edward waring

Okay, I think I just found a new thrift shopping friend! This is the work of Australian artist Edward Waring. Vintage Crystal and Glass. Epoxy Adhesive. Acrylic Paint. Hard Acrylic Extender. Yep, that sounds like my kind ‘o materials list! These are all from his series titled “Memory Sticks”, each one named with a woman’s name … from Betty to Mabel! Here’s part of his artist statement that focuses on these candy-colored towers of repurposed crystal goodness:

Currently, Waring is utilising vintage crystal and cut glass, repurposing and altering the once cherished tableware to create pieces that require the audience to re-explore what could be considered old fashioned or ‘passé’. Waring’s work reclaims old traditions and old fashioned ways of life and creates a space for them in the contemporary. His use of tableware once saved for ‘best’ in households gives new life to forgotten pieces, and asks the viewer to reflect on feelings of childhood, memory and family.

Absolutely! I’m quite sure my grandmother, Blanche, had most of these vessels, and all of them were filled with colorful Liquorice Allsorts or fruity Jujubes. Ah, good times. Edward’s work can be found via Gallery Sally Dan-Cuthbert, Sydney.

“time capsule within a time capsule”

Well, here we are. It’s Friday November 6th, and I thought we’d know who the 46th President would be. But we don’t. I’ll wait though. COUNT EVERY VOTE. My guest today is Diana Weymar, an American artist based in Canada who happens to be the woman behind the Tiny Pricks Project. It’s a public art project that “counterbalances the impermanence of Twitter and other social media, and Trump’s statements by using textiles that embody warmth, craft, permanence, civility, and a shared history.” Yep, this episode is gonna be political, because that’s the entire point of Tiny Pricks. If you’re not familiar with the project, listen to this episode! And if you do know about it, listen to this episode! You can hit play right up there under Diana at her 2019 show at Lingua Franca, NYC, or subscribe on Apple Podcasts or Spotify.

First, not only did Diana create this ongoing project, she also kicked it off with her own work, AND continues to make new pieces. Here are just a handful of my favorites:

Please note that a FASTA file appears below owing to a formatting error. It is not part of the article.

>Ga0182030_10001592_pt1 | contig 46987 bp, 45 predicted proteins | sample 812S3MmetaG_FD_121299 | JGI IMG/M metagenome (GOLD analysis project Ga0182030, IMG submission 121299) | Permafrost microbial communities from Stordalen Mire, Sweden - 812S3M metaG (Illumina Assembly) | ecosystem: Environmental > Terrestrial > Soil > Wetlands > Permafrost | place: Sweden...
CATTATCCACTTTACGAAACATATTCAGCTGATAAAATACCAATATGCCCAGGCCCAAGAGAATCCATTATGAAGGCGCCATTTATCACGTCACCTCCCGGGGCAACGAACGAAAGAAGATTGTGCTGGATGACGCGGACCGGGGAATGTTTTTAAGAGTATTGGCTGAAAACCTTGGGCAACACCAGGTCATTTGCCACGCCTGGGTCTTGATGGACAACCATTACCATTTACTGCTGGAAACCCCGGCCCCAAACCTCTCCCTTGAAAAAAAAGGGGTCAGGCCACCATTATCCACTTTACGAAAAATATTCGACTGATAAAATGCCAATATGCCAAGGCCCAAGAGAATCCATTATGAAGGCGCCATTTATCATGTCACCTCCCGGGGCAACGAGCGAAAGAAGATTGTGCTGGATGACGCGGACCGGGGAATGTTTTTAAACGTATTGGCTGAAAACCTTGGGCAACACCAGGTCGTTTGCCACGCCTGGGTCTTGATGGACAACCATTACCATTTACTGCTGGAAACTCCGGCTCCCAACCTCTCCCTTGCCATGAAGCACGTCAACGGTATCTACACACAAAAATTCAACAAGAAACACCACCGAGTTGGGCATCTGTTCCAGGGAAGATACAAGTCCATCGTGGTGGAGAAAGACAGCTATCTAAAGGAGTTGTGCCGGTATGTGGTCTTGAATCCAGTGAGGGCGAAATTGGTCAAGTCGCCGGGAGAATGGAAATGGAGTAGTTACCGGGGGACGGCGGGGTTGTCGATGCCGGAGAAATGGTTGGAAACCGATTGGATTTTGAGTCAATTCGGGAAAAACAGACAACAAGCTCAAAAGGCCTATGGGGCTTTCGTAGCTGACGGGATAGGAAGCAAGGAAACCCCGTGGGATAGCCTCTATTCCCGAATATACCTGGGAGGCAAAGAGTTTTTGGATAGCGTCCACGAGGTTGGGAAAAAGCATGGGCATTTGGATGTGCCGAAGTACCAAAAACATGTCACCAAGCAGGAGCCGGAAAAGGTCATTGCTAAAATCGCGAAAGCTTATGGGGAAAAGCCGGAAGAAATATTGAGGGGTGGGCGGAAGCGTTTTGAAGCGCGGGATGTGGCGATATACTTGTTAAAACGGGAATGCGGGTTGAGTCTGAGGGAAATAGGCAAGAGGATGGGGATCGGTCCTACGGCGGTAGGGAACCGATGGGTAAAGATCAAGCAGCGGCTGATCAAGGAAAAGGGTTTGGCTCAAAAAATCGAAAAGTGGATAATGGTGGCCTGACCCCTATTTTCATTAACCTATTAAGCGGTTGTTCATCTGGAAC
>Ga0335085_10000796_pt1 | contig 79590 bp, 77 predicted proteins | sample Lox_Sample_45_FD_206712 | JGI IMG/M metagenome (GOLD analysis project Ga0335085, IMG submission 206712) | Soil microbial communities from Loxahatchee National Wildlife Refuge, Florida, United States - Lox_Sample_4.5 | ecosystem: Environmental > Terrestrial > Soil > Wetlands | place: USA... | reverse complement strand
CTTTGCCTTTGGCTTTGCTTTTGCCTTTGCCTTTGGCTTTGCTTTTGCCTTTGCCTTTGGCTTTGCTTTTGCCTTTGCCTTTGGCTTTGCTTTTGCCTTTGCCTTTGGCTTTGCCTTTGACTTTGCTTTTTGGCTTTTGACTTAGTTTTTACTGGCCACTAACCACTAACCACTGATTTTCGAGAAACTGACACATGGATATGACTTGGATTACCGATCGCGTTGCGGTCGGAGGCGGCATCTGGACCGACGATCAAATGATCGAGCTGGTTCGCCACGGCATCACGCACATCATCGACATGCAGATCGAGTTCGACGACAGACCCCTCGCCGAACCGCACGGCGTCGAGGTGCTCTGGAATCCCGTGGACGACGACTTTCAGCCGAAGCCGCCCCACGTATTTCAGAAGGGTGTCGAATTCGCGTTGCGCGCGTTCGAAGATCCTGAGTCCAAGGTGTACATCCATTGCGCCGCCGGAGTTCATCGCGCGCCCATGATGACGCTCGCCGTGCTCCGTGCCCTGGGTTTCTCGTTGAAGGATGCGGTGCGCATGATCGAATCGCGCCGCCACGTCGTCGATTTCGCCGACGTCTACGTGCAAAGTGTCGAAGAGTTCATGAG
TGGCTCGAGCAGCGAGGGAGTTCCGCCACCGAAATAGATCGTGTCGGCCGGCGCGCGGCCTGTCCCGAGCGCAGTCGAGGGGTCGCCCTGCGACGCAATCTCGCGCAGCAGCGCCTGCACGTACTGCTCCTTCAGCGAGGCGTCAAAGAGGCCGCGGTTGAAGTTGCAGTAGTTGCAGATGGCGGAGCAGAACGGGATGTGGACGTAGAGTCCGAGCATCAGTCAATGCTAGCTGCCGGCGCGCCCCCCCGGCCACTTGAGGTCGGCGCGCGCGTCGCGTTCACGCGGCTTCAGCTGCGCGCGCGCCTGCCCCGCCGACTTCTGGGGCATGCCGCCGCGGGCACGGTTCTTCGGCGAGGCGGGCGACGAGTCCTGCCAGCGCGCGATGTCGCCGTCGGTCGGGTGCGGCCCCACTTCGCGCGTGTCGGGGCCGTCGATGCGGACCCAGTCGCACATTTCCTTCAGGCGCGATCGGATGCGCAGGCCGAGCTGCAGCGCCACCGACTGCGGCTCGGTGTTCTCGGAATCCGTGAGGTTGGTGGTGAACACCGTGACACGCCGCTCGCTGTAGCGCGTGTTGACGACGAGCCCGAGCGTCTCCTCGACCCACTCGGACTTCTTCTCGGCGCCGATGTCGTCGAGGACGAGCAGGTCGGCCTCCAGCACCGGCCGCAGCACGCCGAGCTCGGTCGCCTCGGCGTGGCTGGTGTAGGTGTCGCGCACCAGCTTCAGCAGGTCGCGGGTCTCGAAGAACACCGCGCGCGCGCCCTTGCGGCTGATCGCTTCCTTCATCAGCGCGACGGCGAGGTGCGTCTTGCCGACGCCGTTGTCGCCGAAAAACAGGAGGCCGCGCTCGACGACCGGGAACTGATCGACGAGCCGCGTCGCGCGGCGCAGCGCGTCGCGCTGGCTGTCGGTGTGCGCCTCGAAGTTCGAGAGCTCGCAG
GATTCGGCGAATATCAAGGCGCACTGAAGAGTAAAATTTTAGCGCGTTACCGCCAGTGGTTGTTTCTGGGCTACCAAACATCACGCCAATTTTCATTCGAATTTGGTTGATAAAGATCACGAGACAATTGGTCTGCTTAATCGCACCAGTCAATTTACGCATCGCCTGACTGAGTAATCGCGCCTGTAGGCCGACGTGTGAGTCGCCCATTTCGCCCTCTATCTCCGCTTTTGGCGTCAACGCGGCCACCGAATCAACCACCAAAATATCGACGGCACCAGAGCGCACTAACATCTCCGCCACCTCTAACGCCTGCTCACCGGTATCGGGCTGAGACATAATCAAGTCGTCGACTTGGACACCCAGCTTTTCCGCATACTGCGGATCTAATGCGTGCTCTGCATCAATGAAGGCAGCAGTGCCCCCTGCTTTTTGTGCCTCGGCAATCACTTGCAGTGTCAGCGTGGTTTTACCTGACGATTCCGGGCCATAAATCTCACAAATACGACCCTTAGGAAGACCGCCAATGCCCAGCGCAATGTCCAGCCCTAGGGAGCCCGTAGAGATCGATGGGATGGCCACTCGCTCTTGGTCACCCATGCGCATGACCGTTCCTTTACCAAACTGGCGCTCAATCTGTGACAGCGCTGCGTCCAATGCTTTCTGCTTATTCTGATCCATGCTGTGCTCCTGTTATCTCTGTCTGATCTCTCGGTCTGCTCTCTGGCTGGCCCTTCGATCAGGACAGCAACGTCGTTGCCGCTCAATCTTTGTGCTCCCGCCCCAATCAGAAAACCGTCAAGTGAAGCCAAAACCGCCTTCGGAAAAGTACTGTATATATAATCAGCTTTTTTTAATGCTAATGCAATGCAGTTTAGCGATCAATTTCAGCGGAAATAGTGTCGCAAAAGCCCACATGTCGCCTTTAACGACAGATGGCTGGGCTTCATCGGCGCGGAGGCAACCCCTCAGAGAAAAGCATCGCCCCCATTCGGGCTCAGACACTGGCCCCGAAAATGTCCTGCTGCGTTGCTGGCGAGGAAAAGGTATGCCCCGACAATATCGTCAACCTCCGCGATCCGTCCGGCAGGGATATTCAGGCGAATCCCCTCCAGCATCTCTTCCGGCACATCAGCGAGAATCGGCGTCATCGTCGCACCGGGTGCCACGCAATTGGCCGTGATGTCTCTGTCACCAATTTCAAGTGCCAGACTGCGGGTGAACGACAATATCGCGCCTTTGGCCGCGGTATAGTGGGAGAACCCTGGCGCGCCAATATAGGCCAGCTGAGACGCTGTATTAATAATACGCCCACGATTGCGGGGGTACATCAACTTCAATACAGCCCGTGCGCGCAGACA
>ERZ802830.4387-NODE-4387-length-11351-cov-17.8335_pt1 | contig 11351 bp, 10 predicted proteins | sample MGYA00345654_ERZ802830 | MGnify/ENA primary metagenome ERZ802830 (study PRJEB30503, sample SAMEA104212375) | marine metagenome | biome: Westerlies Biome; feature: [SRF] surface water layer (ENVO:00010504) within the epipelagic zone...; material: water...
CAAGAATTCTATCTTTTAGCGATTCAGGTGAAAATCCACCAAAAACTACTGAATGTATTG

Sigh. These are all documented quotes. Seriously, you can’t make this stuff up.

Now, Diana also uses her needle and thread to capture other important moments, quotes and people. Enter these three beautiful works in honor of Ruth Bader Ginsburg:


So, this project is now up to almost 5000 pieces that have been contributed from people all over the world! Again, here is just a small sampling {artists Instagrams listed below}:

Artists shown above:  1. @justine.twina  2. @notyoureverydaymary  3. @lazygalmartha  4. @jlsully25  5. @valbee  6. @mldugan1  7. @peggyearle8  8. @jlillywerth  9. @yoginigb {nasty woman} 10. @artphotogirl {i’m speaking}  11. @daniellekrysaart  

Look at that pile of mail… those boxes and envelopes are full of work! Ah-mazing. And, as I promised her at the end of the episode, I made a piece too! That’s mine just above the pile. “MOVE TO CANADA” – right after the first debate between Trump and Biden, I read that “move to Canada” was the most searched phrase on Google. Well, as a proud Canadian, I’m not surprised at all. ; )

Speaking of proud Canadians, here’s our Prime Minister Justin Trudeau receiving an embroidered piece from Diana, delivered via the guys from CBC’s “Infoman”:

It’s a combo of two things Trump said about Justin… “He’s two faced / He’s a nice guy.”

Next up, the big, beautiful ‘Tiny Pricks Project’ show hosted by the Lingua Franca shop in New York. The entire space was literally wall-to-wall with embroidered quotes:

So, so, so good! And, to wrap things up, I had to share this personal piece Diana made for me. Apparently I said this on a podcast at some point, and she messaged me to ask if she could embroider it:

Obviously I said yes! But wait, then she took it one step further… she asked me to write the quote on a piece of paper and email it to her. I did, and voila, my handwriting was embroidered onto one of her grandmother’s lace handkerchiefs. What? Yes! She mailed it to me, and it now hangs in my studio. Amazingly wonderful, yes? Thank you to Diana for this beautiful, personal work AND for being on the podcast today; thanks to you for listening, and I’ll see you back here next Saturday with more ART FOR YOUR EAR.

Other links:

  1. Participate in the Tiny Pricks Project
  2. Tiny Pricks on Instagram
  3. Diana Weymar on Instagram
  4. Lingua Franca, NYC
  5. Late Night with Seth Meyers
  6. The Smithsonian


clare celeste börsch